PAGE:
The missing ingredient


I have cooked Venn Pongal for breakfast this morning; a staple South Indian breakfast item made out of cooked rice and split moong dal. My husband expresses his appreciation for the Pongal and settles down on the sofa with his frothing cup of filter coffee!

There is a lovely story behind how I learnt to make tasty Venn Pongal. Let me take you back to the halcyon days of my childhood…..

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The Tamil month of Marghazi usually falls between mid-December to mid-January each year, and during this month special prayers are offered in most South Indian temples.

In our small and beautiful hometown, this month was a super-special month to look forward to, as we had our school winter break, and also our daily morning sojourns to the temple.

With a white layer of frost blanketing the countryside for company, my friends and I would rush out at 6.30 a.m. each morning to visit the temple.

The highlight was the yummiest Venn Pongal that was served to all those who were present. The pongal was served on pieces of banana leaf. My friends and I would relish each mouthful, closing our eyes in bliss. Divine!

Many years later, when I started cooking and tried to make pongal, I realized that mine was missing something. It did not taste half as good as the temple pongal. I asked family members for tips, but somehow my pongal always seemed to fall short.

A few years went by this way. Then, one fine afternoon, when my husband and I were out shopping, we bumped into the person who used to make the temple pongal. We were so happy and excited to meet each other after more than two decades. After we had caught up with family stories and had exchanged news about common friends, I blurted out, “How was your pongal so yummy?”

He smiled, and said, “It is very simple, just add hot milk to it. That is all.” I thanked him profusely, as we each went our separate ways.

Now, as I settle down for breakfast and eat the first spoonful, I can feel the cold winter breeze of our little town, the company of my dearest childhood friends and the hot piping delicious pongal, all of which added to the magic of those wonderful days.

Life lessons from a dosa


Every person who knows to cook has a special dish that she or he can rustle up, without fretting too much about the end product – call it a signature dish if you like. And when one has people over for lunch or dinner, this signature dish will definitely feature in the menu.

But then, there is another side to this signature dish story. If you hail from South India, like I do, making dosas is something you are expected to know even in your sleep.

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There is nothing to beat a crispy, golden dosa that has been made to perfection, and then eaten with sambar and coconut chutney.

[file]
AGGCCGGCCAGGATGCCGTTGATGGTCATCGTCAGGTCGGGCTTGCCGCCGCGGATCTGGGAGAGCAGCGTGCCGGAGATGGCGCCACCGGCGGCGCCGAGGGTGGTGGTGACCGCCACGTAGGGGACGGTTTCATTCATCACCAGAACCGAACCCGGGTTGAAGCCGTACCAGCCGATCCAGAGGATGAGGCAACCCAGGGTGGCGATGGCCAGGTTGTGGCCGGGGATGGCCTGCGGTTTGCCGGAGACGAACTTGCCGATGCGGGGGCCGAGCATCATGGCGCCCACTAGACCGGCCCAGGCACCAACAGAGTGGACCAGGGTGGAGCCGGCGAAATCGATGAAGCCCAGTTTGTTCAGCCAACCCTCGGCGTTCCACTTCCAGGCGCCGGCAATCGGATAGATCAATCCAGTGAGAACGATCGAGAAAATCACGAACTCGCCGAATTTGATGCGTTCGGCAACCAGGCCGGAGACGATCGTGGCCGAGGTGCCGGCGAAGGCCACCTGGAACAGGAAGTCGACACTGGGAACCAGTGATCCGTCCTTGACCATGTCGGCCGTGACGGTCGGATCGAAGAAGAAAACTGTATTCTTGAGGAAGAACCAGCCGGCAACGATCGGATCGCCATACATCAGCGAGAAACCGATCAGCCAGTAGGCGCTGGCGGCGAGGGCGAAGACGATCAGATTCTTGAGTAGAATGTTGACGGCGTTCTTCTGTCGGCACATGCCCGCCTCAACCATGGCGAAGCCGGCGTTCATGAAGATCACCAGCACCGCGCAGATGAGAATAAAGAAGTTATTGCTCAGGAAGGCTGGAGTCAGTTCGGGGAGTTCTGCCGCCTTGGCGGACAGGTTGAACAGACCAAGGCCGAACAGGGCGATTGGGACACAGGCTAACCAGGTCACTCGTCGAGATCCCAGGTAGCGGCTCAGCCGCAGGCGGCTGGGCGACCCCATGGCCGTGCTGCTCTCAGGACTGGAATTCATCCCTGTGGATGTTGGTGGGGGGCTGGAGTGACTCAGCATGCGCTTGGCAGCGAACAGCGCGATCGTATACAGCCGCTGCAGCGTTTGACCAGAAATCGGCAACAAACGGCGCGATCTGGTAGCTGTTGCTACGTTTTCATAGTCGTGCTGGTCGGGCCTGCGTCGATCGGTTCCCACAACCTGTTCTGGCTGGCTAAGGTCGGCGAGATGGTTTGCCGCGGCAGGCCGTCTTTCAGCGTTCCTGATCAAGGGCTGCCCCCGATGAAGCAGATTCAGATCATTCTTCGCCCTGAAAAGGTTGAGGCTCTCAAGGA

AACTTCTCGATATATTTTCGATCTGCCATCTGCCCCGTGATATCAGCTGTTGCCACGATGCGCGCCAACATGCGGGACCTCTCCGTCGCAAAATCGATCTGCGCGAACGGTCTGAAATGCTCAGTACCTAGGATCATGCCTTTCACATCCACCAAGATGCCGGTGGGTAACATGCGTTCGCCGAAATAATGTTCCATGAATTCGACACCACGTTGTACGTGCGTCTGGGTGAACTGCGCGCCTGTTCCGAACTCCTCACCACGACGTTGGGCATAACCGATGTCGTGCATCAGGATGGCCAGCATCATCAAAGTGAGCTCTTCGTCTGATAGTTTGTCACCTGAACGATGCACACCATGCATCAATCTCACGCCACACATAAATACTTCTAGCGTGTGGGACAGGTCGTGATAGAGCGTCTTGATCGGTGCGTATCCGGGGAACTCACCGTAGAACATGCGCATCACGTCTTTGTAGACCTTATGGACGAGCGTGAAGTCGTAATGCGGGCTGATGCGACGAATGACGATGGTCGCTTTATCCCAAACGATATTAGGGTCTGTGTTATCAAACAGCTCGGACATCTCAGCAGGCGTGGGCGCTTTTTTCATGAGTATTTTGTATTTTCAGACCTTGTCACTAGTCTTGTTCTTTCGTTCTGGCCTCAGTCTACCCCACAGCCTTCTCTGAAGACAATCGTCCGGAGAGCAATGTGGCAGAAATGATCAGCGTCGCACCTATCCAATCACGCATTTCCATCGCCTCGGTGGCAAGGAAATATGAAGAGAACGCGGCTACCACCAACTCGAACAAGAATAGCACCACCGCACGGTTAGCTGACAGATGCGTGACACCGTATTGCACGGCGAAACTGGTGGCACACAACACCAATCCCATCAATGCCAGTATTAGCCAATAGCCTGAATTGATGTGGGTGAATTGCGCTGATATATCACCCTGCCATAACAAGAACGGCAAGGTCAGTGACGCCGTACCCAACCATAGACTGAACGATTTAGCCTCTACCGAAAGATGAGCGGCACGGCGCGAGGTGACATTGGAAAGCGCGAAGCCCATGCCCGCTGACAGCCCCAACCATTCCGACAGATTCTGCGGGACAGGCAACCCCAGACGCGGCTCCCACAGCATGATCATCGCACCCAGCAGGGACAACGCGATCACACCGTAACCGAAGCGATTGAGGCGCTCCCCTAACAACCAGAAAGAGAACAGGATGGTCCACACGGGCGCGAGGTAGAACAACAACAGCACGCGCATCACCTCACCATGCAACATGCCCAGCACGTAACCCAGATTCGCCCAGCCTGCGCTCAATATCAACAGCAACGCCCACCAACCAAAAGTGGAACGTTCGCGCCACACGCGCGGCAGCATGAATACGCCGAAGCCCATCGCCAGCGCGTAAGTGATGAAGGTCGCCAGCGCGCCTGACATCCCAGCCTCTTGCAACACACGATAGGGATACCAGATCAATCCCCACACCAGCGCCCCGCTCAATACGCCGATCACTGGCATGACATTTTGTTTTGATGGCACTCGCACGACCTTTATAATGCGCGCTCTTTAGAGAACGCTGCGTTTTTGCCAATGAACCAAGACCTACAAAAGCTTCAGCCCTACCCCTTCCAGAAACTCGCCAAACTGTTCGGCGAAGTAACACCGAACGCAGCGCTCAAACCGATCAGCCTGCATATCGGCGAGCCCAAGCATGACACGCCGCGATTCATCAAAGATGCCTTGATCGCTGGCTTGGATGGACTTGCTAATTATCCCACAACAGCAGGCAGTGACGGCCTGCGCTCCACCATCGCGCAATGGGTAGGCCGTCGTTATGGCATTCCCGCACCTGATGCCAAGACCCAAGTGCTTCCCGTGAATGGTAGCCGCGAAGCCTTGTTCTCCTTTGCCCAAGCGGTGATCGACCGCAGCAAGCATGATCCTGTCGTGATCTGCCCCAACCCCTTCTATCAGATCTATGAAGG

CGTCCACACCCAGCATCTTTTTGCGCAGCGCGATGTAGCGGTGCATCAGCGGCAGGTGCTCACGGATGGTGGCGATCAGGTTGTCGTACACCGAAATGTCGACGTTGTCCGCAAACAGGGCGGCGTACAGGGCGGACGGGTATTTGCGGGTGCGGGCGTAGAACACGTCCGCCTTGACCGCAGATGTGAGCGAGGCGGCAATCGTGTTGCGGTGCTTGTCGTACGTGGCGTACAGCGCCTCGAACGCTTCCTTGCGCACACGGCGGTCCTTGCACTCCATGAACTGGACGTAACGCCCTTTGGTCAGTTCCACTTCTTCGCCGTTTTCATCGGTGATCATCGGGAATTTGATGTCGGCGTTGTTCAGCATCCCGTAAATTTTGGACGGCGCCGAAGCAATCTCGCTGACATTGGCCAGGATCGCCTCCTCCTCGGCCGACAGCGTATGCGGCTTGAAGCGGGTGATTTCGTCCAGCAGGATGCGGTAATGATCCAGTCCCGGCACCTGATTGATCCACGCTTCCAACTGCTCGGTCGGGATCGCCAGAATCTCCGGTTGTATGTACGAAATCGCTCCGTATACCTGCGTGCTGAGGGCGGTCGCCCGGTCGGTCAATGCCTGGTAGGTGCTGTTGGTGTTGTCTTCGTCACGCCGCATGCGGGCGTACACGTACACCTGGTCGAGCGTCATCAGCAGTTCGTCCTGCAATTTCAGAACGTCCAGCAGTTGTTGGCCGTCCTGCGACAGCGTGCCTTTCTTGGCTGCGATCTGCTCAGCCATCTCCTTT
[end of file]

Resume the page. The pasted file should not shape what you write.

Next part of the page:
I do make perfect, golden dosas, crisp or soft, with ghee or cheese, or even the masala dosa, with its filling of potato masala. My friends love my dosas too!

But sometimes, especially when you have guests over for lunch or dinner, and your signature dish’s reputation precedes you, things can head south.

I have guests for brunch, and one of the items planned is the dosa. Dosas are best eaten hot. So, I set the flat pan on the stove, switch it on and mix the dosa batter with elan. I check for batter consistency, ensure that I have all that I need to get started. I do not realize this, but my flatpan has got over-heated as the flame is in full blast mode and not in simmer mode – a sure recipe for dosa disaster.

As I pour the batter with practised ease, in just ten seconds I realize that the dosa has stuck to the pan, and refuses to leave it. I use the spatula to prod it out, without making any sound. My guests are waiting in anticipation. I manage to get the mangled and burnt dosa out. Now, both the flatpan and I have to cool down.

I smile at the irony of it all. This dosa that we eat so often, and that my kids are heartily tired of …has let me down, and how!!!

Soon the flatpan cools and I am able to serve my dosas, though I still feel they could have turned out better.

But then, this is how things are in the bigger scheme of things as well. We work and perfect various skills, we plan meticulously to the minutest details, but then life throws many surprises our way, when we are unable to manifest our skills in the best way at the right time and at the right place.

But the idea is to keep trying, and enjoy the journey, and not be bogged down by the odd bad day!

The Cooking Cycle


We South Indians use a lot of curry leaves and coriander leaves in our cooking. Usually, when we run out of veggies, we describe the emptiness of the refrigerator thus, “There are no vegetables at home, not even a sprig of coriander!”

This happens once in about 10-12 days, when I have used up ‘all the veggies and all my creativity’ to make interesting dishes out of boring vegetables.

And this is the trough of the sinusoidal cooking wave in the cooking cycle.

When we hit a trough, it is reflected in the faces of my husband and kids; they realize that it’s the ‘boring cooking phase’, when mom is lackadaisical, and the food looks uninteresting.

And then, the cooking wave slowly moves upward. This happens when I go shopping for veggies and grocery.

I come back and stock my refrigerator to its brim. The fresh smell of mint, coriander and ginger is in the air! My fridge looks colourful with orange carrots and pink radishes, green chillies and yellow bell peppers vying for space in the cold confines of the fridge’s crisper.